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Hazardous Material Clean Up

Our trained technicians and staff stay up to date on all aspects of Hazardous material clean up and containment. Aces approaches all HAZ and environmental clean-ups with the thought of returning the contaminated are to its per existing state. ACES will get the job done rapidly and safely so you can get back to operating.

What Are Hazardous Materials?

A hazardous material (Asbestos, Lead, Mold) is any item or agent (biological, chemical, radiological, and/or physical), which has the potential to cause harm to humans, animals, or the environment, either by itself or through interaction with other factors. Hazardous materials professionals are responsible for and properly qualified to manage such materials. This includes managing and/or advising other managers on hazardous materials at any point in their life-cycle, from process planning and development of new products; through manufacture, distribution and use; and to disposal, cleanup and remediation.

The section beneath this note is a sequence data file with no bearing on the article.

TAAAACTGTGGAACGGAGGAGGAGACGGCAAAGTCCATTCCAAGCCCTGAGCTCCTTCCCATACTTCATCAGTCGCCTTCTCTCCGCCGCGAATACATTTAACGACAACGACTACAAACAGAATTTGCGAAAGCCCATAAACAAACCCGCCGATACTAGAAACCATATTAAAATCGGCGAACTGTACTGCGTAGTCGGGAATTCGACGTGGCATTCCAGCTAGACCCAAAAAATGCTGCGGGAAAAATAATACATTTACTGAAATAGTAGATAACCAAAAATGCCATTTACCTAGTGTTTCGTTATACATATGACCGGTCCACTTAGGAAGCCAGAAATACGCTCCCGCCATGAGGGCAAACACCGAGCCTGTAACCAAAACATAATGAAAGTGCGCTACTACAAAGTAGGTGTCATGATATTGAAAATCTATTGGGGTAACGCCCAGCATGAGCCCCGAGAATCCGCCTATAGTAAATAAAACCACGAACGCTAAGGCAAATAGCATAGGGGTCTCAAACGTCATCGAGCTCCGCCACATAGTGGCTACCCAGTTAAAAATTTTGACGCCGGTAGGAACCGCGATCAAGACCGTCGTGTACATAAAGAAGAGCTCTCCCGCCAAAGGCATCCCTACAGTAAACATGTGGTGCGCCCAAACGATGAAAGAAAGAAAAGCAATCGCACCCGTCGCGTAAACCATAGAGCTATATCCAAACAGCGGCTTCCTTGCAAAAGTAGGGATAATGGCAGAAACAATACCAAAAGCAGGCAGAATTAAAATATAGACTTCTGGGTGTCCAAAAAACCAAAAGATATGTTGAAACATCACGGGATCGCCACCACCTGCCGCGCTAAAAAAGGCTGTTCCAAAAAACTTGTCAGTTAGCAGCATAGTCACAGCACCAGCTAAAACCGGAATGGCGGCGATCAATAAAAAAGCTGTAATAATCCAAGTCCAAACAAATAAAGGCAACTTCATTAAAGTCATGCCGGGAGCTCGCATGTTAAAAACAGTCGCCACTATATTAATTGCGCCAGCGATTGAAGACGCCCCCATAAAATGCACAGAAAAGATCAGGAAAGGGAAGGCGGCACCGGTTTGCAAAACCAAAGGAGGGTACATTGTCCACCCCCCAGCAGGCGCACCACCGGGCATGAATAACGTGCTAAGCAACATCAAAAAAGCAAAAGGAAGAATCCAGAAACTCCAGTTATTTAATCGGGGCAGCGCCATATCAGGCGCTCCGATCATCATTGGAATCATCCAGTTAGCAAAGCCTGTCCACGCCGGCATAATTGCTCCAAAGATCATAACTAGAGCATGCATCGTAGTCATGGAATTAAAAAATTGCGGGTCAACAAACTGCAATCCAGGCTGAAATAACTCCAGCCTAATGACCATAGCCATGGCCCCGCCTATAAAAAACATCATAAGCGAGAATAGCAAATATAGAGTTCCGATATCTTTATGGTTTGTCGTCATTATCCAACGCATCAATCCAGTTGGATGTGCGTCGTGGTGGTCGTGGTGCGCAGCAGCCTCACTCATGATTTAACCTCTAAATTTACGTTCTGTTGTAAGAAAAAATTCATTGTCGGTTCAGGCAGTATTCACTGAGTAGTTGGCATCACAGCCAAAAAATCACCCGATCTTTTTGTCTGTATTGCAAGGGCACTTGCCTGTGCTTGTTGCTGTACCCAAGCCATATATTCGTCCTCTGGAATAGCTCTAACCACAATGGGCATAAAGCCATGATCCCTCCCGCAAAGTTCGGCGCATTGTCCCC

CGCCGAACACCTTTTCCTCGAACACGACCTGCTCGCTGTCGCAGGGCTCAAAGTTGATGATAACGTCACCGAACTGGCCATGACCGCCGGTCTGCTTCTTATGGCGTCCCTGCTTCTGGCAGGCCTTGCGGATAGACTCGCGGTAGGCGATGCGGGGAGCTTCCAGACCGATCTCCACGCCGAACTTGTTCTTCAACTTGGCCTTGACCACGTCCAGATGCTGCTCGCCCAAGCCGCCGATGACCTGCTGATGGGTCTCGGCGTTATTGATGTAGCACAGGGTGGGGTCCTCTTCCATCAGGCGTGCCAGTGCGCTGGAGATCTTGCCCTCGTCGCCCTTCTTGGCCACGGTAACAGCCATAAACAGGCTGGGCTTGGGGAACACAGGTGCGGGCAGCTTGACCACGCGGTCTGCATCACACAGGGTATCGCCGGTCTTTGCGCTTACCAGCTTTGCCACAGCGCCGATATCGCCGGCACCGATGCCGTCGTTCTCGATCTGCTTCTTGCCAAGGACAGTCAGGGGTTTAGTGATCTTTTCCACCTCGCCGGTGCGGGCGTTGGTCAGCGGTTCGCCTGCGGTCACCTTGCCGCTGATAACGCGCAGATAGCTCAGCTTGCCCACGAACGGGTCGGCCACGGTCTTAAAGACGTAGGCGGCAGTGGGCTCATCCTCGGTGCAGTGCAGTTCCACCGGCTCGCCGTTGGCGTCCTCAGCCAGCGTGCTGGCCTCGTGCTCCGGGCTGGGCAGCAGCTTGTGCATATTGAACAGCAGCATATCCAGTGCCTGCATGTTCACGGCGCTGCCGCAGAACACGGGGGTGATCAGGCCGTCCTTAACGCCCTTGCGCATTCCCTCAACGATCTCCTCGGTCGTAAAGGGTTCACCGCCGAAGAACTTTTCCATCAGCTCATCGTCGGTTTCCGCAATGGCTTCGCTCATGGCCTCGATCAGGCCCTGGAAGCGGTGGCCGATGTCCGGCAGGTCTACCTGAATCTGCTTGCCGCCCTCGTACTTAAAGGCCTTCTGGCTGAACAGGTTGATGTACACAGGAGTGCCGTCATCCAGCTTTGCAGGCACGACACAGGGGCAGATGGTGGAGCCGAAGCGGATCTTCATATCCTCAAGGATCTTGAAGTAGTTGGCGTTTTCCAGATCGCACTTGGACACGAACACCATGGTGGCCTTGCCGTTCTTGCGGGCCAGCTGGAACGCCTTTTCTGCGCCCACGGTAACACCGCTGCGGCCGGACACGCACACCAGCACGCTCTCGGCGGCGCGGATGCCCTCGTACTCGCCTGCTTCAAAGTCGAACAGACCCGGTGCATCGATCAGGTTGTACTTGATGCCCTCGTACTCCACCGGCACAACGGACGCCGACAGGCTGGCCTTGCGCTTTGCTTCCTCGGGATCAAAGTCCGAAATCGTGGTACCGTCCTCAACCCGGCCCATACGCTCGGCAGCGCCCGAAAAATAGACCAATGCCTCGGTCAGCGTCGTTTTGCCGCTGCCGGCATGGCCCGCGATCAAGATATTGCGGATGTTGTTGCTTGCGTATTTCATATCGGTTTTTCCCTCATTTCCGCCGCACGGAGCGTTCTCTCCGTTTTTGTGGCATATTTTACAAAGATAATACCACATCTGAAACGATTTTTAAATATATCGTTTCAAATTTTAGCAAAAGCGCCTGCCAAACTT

OSHA's definition includes any substance or chemical which is a "health hazard" or "physical hazard," including: chemicals which are carcinogens, toxic agents, irritants, corrosives, sensitizers; agents which act on the hematopoietic system; agents which damage the lungs, skin, eyes, or mucous membranes; chemicals which are combustible, explosive, flammable, oxidizers, pyrophorics, unstable-reactive or water-reactive; and chemicals which in the course of normal handling, use, or storage may produce or release dusts, gases, fumes, vapors, mists or smoke which may have any of the previously mentioned characteristics. (Full definitions can be found at 29 Code of Federal Regulations (CFR) 1910.1200.)

How Are They Defined?

Hazardous materials are defined and regulated in the United States primarily by laws and regulations administered by U.S. Organizations such as: 

  • The U.S. Environmental Protection Agency (EPA)

  • The U.S. Occupational Safety and Health Administration (OSHA)

  • The U.S. Department of Transportation (DOT)

  • The U.S. Nuclear Regulatory Commission (NRC) 

Each has its own definition of a "hazardous material."

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